While 2016 was full of surprises, in our own backyard the year’s developments simply helped reconfirm what we already know and once again exposed the extent of our vulnerability and dependence. Our region’s fate is in the hands of superpowers, influenced by any number of special interests except, of course, the best interest of local populations. The year proved human life has no value to those who will decide our fate. It proved our lot is not to make decisions, rather to wait until decisions are made for us.
In Lebanon, the effects of this are becoming embarrassing. We have a president now, but it seems that we are still destined to wait for international deals to be struck that will help define our future. In the meantime, gross mismanagement in the public sector deprives us of even the most basic services (electricity, water, garbage collection and disposal). The only functioning institution in this country is Banque du Liban (BDL), the central bank. We cannot prove that the BDL stimulus package contributed to half or more of our GDP growth in each of the past three years, but it’s hard to think of a positive development in Lebanon since 2010 that does not have BDL to thank. Subsidized environmental loans are building a renewable energy industry, subsidized housing loans and other assistance are propping up the real estate sector and guaranteed investments are giving a turbo-charged boost to an entrepreneurship ecosystem, building on over a decade of organic growth. Imagine if our ministries were all as well managed. Imagine the cumulative effect if each minister could say he or she helped contribute half a percentage point to growth in 2016. The more I think about this country, the more I’m convinced that economic independence is a prerequisite for political independence, both locally and internationally.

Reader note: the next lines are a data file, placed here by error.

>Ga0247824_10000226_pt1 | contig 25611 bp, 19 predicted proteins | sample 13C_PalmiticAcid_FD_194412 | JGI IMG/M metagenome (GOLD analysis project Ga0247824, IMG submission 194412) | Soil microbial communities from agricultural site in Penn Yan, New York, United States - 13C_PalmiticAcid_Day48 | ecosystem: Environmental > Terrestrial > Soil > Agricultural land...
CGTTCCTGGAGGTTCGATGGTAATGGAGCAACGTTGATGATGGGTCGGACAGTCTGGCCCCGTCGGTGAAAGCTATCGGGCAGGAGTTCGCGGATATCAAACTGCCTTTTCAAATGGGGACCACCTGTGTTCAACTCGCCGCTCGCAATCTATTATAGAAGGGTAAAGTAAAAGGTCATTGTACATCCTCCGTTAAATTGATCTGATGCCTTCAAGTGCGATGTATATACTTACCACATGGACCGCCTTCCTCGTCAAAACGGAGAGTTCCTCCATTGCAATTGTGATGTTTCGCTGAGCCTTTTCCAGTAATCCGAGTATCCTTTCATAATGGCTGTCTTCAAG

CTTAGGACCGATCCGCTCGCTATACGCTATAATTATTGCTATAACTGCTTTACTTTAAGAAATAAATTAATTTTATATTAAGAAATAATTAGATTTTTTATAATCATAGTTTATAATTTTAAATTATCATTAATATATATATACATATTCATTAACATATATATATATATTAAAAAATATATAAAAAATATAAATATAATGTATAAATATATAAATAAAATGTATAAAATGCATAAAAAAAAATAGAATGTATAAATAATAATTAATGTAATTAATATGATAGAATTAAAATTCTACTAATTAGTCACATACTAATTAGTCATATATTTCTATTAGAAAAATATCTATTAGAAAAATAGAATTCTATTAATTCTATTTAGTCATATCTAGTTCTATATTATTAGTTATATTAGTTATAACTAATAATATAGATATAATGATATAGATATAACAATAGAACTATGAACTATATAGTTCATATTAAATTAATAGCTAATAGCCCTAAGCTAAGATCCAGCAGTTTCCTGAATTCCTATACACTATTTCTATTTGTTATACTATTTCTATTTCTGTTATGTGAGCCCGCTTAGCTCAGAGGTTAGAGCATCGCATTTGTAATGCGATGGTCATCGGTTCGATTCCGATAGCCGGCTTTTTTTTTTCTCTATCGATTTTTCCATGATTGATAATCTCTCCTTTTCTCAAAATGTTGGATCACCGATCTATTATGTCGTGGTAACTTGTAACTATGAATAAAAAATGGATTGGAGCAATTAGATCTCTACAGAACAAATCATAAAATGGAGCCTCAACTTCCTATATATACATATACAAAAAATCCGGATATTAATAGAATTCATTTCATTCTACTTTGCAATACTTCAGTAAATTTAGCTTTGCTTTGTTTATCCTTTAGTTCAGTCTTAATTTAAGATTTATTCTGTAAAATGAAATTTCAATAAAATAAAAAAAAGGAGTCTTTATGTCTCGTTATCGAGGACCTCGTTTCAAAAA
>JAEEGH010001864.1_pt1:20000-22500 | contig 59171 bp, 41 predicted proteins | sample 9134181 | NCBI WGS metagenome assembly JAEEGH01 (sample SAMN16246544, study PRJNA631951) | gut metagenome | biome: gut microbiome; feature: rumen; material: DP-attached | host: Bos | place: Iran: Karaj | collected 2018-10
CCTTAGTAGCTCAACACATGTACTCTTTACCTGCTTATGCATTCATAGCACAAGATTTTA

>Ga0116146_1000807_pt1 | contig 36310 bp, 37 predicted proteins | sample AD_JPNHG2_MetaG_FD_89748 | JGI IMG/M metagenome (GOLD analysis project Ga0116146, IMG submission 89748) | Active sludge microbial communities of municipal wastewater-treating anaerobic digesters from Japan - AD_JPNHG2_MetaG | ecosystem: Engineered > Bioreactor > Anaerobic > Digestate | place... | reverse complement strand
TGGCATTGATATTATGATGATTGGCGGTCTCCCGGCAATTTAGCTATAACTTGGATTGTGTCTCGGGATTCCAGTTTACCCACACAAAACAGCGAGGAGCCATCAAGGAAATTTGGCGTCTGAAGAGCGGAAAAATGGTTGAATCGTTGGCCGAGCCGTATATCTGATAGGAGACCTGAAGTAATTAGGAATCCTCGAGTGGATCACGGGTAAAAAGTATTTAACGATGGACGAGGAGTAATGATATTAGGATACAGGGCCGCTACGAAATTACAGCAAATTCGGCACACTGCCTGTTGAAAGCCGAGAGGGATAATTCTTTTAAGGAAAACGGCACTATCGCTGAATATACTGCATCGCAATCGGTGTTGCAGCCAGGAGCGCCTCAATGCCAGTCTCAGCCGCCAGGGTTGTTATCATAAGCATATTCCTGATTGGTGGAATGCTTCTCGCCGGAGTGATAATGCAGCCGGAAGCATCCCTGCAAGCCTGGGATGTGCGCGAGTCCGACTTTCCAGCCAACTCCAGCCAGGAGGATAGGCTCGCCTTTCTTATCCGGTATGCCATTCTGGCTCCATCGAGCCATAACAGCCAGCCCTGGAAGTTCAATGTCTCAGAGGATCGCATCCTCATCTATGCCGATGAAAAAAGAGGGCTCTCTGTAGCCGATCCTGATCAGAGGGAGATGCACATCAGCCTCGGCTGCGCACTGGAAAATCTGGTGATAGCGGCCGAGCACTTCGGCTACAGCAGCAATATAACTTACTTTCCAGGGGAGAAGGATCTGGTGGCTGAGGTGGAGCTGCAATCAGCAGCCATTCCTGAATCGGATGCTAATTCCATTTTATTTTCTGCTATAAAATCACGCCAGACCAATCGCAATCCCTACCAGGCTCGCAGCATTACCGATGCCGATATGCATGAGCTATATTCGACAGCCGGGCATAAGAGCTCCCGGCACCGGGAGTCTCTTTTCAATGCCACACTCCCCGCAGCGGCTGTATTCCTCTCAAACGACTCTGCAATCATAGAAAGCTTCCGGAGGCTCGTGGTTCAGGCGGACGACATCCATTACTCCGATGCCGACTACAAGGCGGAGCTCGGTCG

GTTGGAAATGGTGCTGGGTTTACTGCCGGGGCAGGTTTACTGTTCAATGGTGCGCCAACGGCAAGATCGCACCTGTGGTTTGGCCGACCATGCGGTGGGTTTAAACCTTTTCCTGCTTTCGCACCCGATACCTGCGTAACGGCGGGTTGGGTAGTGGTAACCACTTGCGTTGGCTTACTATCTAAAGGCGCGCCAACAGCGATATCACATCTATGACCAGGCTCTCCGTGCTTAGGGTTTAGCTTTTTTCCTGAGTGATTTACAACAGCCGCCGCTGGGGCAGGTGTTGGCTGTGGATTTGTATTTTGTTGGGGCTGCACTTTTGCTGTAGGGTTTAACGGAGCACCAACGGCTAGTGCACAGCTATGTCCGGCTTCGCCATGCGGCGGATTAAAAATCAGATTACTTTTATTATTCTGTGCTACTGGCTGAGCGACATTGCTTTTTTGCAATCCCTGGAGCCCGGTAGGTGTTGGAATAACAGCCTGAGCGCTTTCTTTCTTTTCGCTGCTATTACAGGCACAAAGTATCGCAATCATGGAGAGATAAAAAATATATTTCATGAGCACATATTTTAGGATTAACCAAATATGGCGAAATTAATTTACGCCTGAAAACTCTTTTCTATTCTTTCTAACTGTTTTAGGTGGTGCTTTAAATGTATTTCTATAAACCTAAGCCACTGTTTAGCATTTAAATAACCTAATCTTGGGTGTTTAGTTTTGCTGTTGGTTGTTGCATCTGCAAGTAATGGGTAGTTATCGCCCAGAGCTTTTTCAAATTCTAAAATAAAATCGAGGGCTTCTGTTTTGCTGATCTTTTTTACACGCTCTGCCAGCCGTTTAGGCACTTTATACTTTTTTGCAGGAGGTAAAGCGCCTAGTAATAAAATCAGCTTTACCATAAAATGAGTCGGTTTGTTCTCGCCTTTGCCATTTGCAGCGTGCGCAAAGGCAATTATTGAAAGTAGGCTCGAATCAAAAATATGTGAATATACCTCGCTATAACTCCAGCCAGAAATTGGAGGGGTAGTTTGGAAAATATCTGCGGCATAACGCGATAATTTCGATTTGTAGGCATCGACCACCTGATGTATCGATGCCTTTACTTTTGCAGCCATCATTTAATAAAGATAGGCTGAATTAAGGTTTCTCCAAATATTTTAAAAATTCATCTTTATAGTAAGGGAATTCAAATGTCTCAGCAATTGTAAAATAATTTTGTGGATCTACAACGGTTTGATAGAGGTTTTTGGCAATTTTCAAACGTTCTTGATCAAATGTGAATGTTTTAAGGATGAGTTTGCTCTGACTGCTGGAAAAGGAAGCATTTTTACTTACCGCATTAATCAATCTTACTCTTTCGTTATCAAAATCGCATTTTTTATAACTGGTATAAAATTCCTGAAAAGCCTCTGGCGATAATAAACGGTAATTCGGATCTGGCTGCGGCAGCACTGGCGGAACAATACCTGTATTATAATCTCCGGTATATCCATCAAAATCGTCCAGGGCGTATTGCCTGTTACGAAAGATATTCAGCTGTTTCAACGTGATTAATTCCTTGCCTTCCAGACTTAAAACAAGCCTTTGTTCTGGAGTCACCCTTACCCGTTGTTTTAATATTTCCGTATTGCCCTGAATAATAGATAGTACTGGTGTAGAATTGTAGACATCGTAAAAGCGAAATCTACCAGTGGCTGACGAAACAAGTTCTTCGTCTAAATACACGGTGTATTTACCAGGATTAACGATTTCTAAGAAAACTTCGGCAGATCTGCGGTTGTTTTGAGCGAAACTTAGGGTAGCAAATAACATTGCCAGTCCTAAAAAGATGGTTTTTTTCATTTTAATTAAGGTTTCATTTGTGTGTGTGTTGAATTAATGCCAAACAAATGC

Individual Lebanese are often as dependent on their local political bosses as those bosses are dependent on their foreign sponsors. If we can’t break the links at the top of the chain, our only hope is to break them at the bottom. It seems clear that spring will bring with it parliamentary elections, albeit with an unfair law. This is not ideal, but it still provides at least an opportunity for liberal-minded candidates with a real vision for this country’s future to succeed.
My hope for 2017 is that at least a few of these candidates can contaminate our corrupt, rotten parliament with new blood and new ideas. We are encouraged by foreign voices, who all expressed their trust in Lebanon on this issue. I hope for members of parliament to be guided by their conscience and love of country, not blinded by political allegiance. I hope for representatives who will alleviate the people’s suffering and mitigate the effects of mismanagement that have been holding Lebanon back for too long. We have to break the chain. In 2017, we start.